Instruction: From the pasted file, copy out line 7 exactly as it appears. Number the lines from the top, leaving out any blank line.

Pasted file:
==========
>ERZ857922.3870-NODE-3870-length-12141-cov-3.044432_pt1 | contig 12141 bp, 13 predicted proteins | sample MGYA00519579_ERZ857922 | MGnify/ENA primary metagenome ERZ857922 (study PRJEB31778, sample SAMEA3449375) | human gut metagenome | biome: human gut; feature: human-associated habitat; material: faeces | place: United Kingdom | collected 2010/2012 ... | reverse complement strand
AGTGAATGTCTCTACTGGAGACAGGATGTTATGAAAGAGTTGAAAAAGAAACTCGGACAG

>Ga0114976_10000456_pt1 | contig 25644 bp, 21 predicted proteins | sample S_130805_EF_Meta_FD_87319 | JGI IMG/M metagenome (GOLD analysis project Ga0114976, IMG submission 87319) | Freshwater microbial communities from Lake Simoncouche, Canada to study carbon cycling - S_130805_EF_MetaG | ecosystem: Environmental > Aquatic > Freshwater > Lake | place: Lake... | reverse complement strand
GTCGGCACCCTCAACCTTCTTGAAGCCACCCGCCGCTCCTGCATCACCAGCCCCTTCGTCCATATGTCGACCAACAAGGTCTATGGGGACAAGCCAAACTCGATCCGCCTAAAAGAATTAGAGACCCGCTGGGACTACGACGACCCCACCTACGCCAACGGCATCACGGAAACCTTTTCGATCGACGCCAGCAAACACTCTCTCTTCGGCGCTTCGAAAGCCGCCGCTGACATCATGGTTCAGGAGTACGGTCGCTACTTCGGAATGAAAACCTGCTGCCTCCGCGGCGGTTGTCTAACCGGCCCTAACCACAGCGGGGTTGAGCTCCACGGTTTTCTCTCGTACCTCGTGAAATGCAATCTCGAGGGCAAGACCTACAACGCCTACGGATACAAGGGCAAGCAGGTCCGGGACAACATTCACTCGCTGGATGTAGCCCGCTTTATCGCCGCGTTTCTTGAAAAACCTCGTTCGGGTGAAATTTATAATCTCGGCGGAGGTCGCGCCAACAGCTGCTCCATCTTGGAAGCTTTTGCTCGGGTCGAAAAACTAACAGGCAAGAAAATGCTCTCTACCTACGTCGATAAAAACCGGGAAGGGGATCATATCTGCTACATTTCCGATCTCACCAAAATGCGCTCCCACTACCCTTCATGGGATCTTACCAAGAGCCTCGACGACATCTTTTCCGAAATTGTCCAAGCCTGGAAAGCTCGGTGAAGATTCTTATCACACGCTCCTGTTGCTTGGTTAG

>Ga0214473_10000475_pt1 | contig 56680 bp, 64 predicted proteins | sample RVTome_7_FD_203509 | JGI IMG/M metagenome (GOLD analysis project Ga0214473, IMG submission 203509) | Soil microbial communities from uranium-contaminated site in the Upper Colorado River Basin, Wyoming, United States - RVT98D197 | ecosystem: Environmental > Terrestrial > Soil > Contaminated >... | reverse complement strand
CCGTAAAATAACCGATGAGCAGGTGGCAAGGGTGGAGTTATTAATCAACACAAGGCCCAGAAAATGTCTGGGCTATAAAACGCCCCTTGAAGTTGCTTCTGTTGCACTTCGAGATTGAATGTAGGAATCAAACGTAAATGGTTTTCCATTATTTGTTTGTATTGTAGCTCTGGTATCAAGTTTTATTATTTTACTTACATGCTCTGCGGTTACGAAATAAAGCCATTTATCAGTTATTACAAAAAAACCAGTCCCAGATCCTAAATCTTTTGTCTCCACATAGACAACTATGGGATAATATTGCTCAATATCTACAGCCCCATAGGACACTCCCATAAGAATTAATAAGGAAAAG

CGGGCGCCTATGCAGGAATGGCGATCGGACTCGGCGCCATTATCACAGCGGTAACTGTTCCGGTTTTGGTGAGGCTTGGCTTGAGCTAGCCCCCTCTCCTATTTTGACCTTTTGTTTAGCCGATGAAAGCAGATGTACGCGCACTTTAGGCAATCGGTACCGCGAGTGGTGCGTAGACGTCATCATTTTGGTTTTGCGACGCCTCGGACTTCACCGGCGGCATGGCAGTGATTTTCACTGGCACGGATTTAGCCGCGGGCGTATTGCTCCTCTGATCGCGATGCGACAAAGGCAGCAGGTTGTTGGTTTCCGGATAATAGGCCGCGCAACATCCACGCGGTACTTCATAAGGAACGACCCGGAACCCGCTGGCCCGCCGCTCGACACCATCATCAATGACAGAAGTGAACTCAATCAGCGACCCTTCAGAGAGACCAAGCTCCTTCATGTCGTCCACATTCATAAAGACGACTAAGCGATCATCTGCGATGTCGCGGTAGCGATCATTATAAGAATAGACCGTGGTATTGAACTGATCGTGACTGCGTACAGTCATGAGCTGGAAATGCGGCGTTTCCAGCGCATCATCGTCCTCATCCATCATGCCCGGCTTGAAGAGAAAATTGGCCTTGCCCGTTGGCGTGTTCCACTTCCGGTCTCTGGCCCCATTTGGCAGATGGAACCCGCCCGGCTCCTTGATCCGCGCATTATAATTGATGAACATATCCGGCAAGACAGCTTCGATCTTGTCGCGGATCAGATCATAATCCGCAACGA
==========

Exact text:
CGGGCGCCTATGCAGGAATGGCGATCGGACTCGGCGCCATTATCACAGCGGTAACTGTTCCGGTTTTGGTGAGGCTTGGCTTGAGCTAGCCCCCTCTCCTATTTTGACCTTTTGTTTAGCCGATGAAAGCAGATGTACGCGCACTTTAGGCAATCGGTACCGCGAGTGGTGCGTAGACGTCATCATTTTGGTTTTGCGACGCCTCGGACTTCACCGGCGGCATGGCAGTGATTTTCACTGGCACGGATTTAGCCGCGGGCGTATTGCTCCTCTGATCGCGATGCGACAAAGGCAGCAGGTTGTTGGTTTCCGGATAATAGGCCGCGCAACATCCACGCGGTACTTCATAAGGAACGACCCGGAACCCGCTGGCCCGCCGCTCGACACCATCATCAATGACAGAAGTGAACTCAATCAGCGACCCTTCAGAGAGACCAAGCTCCTTCATGTCGTCCACATTCATAAAGACGACTAAGCGATCATCTGCGATGTCGCGGTAGCGATCATTATAAGAATAGACCGTGGTATTGAACTGATCGTGACTGCGTACAGTCATGAGCTGGAAATGCGGCGTTTCCAGCGCATCATCGTCCTCATCCATCATGCCCGGCTTGAAGAGAAAATTGGCCTTGCCCGTTGGCGTGTTCCACTTCCGGTCTCTGGCCCCATTTGGCAGATGGAACCCGCCCGGCTCCTTGATCCGCGCATTATAATTGATGAACATATCCGGCAAGACAGCTTCGATCTTGTCGCGGATCAGATCATAATCCGCAACGA